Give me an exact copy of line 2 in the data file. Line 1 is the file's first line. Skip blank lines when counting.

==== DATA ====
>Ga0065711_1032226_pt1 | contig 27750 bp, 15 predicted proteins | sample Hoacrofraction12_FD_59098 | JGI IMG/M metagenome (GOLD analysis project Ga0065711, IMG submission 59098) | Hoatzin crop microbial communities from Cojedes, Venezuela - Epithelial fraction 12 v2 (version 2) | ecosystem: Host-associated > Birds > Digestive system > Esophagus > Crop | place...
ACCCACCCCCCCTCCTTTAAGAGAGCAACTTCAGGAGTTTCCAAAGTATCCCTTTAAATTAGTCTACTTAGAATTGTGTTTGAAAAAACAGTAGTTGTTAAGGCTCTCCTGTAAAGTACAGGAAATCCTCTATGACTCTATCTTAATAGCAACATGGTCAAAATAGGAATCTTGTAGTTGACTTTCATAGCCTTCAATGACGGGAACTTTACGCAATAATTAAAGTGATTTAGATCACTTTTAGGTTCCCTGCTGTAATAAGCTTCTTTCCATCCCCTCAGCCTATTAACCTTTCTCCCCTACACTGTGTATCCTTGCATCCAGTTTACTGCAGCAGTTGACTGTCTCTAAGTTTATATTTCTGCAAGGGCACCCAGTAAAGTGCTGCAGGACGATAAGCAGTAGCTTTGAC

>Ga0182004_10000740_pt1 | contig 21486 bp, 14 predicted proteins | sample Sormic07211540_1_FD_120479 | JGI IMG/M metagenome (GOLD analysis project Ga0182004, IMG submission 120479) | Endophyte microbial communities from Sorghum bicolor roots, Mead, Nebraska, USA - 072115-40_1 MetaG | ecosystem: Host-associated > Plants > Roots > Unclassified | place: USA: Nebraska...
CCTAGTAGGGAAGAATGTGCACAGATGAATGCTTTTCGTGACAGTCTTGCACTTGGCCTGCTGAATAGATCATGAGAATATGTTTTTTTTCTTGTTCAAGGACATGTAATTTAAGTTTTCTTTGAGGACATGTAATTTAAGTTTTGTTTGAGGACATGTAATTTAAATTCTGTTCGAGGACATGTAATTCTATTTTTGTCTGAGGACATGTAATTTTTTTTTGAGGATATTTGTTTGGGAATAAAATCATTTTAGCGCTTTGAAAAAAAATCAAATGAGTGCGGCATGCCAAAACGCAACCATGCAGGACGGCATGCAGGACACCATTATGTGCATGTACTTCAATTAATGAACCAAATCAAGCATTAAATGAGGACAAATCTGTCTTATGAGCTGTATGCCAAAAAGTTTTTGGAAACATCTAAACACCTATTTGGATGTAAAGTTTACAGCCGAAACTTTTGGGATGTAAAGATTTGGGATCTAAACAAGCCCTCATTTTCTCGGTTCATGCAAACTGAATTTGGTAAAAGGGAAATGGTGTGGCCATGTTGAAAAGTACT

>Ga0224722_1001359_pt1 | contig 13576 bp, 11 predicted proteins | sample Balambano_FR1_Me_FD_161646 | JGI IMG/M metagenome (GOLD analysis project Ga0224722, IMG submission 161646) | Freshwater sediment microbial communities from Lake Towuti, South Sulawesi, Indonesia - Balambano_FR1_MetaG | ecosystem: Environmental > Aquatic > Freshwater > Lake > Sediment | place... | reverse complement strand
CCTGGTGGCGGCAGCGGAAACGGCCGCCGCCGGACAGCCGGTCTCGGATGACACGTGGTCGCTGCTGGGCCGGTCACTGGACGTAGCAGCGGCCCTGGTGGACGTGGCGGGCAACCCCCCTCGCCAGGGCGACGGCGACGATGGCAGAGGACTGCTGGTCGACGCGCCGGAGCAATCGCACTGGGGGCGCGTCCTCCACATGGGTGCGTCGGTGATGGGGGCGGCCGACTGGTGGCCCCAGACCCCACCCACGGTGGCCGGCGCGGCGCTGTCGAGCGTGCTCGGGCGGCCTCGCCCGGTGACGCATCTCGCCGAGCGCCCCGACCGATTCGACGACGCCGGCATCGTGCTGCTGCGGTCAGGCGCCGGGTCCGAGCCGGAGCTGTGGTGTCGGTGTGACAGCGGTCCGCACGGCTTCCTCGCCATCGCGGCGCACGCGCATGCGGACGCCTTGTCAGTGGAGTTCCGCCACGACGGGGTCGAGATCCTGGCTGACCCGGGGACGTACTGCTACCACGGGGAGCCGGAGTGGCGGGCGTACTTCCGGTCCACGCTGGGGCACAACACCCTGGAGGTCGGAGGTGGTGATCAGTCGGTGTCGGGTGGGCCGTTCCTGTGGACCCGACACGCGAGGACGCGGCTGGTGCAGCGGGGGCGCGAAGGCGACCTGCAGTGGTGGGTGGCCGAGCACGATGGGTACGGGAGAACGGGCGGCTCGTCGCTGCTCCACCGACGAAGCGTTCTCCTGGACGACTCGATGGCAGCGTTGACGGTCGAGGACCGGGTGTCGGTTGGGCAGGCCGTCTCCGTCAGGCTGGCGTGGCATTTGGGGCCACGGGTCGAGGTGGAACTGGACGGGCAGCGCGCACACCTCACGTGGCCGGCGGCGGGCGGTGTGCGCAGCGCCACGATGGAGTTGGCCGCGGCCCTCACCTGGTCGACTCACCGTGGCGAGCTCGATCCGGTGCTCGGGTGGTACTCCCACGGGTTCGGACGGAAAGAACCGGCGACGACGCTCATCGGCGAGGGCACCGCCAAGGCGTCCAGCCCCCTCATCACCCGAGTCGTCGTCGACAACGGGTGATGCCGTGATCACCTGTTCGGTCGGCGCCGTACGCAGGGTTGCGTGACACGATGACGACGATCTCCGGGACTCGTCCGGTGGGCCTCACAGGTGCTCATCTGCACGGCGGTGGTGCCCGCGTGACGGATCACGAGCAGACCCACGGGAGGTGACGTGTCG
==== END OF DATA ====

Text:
ACCCACCCCCCCTCCTTTAAGAGAGCAACTTCAGGAGTTTCCAAAGTATCCCTTTAAATTAGTCTACTTAGAATTGTGTTTGAAAAAACAGTAGTTGTTAAGGCTCTCCTGTAAAGTACAGGAAATCCTCTATGACTCTATCTTAATAGCAACATGGTCAAAATAGGAATCTTGTAGTTGACTTTCATAGCCTTCAATGACGGGAACTTTACGCAATAATTAAAGTGATTTAGATCACTTTTAGGTTCCCTGCTGTAATAAGCTTCTTTCCATCCCCTCAGCCTATTAACCTTTCTCCCCTACACTGTGTATCCTTGCATCCAGTTTACTGCAGCAGTTGACTGTCTCTAAGTTTATATTTCTGCAAGGGCACCCAGTAAAGTGCTGCAGGACGATAAGCAGTAGCTTTGAC